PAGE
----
“Bayesian Linearized AVO Inversion” by Arild Buland and Henning Omre (Geophysics, 68: 185-198, 2003), “Seismic reservoir prediction using Bayesian integration of rock physics and Markov random fields: A North Sea example” by Jo Eidsvik et al. (The Leading Edge 21: 290-294, 2002), “Stochastic reservoir characterization using prestack seismic data” by Jo Eidsvik et al. (Geophysics 69: 978-993, 2004), “Delivery: an open source model-based Bayesian seismic inversion program” by Gunning and Glinsky (Computers and Geosciences 30:619-636, 2004), “Stybarrow oil field—from seismic to production, the integrated story so far” by Ementon et al. (SPE Asia Pacific Oil and Gas Conference, Expanded Abstracts, #88574, 2004), “Integration of uncertain subsurface information into multiple reservoir simulation models” by Glinsky et al. (The Leading Edge 24:990-998, 2005), “Delivery-extractor: a new open source wavelet extraction and well tie program” by Gunning and Glinsky (Computers and Geosciences 32:681-695, 2006), “Inverse Problem Theory, Methods for Data Fitting and Model Parameter Estimation” by A. Tarantola, (Elsevier, Amsterdam, 1987), “Matrix computations” by Golub and Van Loan (John Hopkins University Press, Baltimore, 1996).
In this section, the existence of a fixed point in the iterative inversion scheme is demonstrated. The algorithm has the property that the fixed point has an effectively “flat” prior in the iterated parameters. The convergence to the fixed point is linear. Important criteria for choice of the parameters to iterate are derived, in order to guarantee convergence.
We start with the linear approximation to the forward model valid near the optimum solution. The solution is given by (see Equations 36 and 37 from Gunning and Glinsky, 2004)
{tilde over (m)}=({tilde over (X)}^{T}{tilde over (X)}+C_{m}^{−1})^{−1}({tilde over (X)}^{T}d+C_{m}^{−1}m_{0}) (1)
where d are the scaled seismic data residuals, {tilde over (X)} is the scaled linearization of the forward seismic model, C_{m }is the covariance matrix of prior probability distribution of the model, and m_{0 }is the prior estimate of the mean model. Suppose that for the next iteration we use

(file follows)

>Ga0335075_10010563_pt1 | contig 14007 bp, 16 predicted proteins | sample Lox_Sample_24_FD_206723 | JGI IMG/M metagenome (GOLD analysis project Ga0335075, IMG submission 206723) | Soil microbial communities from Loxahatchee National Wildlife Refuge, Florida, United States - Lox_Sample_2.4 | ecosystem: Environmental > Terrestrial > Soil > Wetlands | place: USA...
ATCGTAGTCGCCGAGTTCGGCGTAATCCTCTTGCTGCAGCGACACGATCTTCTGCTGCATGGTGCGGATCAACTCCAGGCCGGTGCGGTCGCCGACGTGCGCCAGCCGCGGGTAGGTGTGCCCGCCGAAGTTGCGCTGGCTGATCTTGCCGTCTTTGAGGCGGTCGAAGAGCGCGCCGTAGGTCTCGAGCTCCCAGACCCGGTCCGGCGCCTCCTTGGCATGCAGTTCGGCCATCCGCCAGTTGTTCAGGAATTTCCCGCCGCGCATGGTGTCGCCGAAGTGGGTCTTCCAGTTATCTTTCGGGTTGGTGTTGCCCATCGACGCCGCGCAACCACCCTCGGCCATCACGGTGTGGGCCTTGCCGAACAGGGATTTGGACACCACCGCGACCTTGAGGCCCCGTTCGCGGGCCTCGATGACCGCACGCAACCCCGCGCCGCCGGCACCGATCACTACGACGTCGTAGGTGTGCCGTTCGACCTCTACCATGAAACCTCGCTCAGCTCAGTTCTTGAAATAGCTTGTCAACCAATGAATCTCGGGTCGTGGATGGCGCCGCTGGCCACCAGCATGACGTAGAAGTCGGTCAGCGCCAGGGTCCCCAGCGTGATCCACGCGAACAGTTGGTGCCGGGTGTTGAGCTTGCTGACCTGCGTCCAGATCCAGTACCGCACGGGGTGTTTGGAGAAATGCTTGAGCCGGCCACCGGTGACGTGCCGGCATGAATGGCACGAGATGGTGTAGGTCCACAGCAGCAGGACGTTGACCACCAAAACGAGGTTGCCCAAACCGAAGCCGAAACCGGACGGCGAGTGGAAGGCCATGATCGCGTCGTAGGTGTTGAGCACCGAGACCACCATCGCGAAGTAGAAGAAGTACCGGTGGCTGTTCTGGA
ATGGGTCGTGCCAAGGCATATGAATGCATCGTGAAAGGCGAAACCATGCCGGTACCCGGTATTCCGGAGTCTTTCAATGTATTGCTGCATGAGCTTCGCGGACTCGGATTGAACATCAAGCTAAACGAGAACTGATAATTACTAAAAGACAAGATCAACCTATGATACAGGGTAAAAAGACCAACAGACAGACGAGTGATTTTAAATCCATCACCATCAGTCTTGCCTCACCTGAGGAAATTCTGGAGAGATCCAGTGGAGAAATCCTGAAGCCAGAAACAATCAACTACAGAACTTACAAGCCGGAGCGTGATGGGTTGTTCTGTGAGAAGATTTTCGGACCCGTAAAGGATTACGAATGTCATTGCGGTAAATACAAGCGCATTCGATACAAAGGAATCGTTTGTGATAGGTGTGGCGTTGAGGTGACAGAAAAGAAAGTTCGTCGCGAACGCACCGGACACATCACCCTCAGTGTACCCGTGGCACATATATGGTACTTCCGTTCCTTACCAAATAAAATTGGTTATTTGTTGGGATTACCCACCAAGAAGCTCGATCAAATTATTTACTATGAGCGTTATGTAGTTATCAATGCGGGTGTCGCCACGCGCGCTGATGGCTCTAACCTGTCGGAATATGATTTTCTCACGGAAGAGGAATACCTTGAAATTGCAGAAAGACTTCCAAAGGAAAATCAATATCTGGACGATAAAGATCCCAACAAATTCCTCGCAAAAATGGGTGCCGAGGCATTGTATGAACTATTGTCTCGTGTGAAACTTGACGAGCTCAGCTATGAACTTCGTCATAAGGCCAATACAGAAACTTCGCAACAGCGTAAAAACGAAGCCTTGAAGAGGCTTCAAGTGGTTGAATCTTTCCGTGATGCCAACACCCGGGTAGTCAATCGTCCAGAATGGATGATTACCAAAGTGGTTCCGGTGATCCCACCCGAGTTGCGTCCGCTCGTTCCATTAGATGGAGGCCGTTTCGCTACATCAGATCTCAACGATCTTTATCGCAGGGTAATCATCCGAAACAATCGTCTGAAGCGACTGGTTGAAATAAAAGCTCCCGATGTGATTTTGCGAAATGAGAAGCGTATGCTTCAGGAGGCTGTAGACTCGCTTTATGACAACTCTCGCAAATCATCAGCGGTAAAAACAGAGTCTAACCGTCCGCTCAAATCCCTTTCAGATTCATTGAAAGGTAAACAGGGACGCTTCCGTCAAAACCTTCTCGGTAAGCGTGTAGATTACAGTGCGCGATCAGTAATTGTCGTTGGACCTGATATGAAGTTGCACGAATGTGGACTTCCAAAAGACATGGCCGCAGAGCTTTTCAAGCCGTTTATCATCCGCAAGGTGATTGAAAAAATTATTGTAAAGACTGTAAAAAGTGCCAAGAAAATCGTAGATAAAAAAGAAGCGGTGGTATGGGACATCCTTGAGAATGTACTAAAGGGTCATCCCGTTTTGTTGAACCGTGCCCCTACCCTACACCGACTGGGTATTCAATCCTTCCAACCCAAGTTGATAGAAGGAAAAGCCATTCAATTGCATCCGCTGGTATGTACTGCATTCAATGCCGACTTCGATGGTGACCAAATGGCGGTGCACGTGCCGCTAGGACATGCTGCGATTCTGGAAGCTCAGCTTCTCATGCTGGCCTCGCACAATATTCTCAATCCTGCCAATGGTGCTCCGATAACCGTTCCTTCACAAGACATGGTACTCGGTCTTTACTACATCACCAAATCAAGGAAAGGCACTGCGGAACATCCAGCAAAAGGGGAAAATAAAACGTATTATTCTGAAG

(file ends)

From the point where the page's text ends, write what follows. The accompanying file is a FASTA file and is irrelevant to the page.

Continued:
m_{0}←(I_{t}{tilde over (m)}+(I−I_{t})m_{0}), (2)
where I_{t }is a matrix that selects a subvector to update (e.g., the time parameters). So in general
The fixed point occurs at
{tilde over (m)}_{∞}=(I−{tilde over (C)}_{m}{tilde over (C)}_{m}^{−1}I_{t})^{−1}{tilde over (C)}_{m}({tilde over (X)}^{T}d+C_{m}^{−1}(I−I_{t})m_{0}). (4)
and is stable if the eigenvalues, λ, of the matrix Q_{p }defined by
Q_{p}={tilde over (C)}_{m}C_{m}^{−1}I_{t}=({tilde over (X)}^{T}{tilde over (X)}+C_{m}^{−1})^{−1}C_{m}^{−1}I_{t}=QI_{t} (5)
satisfy |λ|<1. This is true if the submatrix of {tilde over (X)} corresponding to the “selected” subvector is full-rank.
Equation (4) can be simplified to
{tilde over (m)}_{∞}=({tilde over (X)}^{T}{tilde over (X)}+C_{m}^{−1}(I−I_{t}))^{−1}({tilde over (X)}^{T}d+C_{m}^{−1}(I−I_{t})m_{0}) (6)
This is the standard Bayes formula with C_{m,new}^{−1}←C_{m}^{−1}(I−I_{t}), which is equivalent to using a new prior distribution with flat priors on the selected subvector. For example, if
The iterative error term in Equation (3) is
E_{k}=Q_{p}^{k}m_{0} (9)
which satisfies E_{k+1}=O(E_{k}) with a fixed coefficient less than one that is dominated by the largest eigenvalue of Q_{p}. The latter is less than one if the full-rank criterion {tilde over (X)} of the submatrix holds.
The conclusion is that successive iteration with replacements of a selected subvector converges to a fixed point equal to the single Bayes update with infinitely flat prior on the selected subvector. This convergence is guaranteed provided that at least one measurement responds to each subvector parameter, and sufficiently independently that full-rank of the sensitivity applies. The convergence is linear.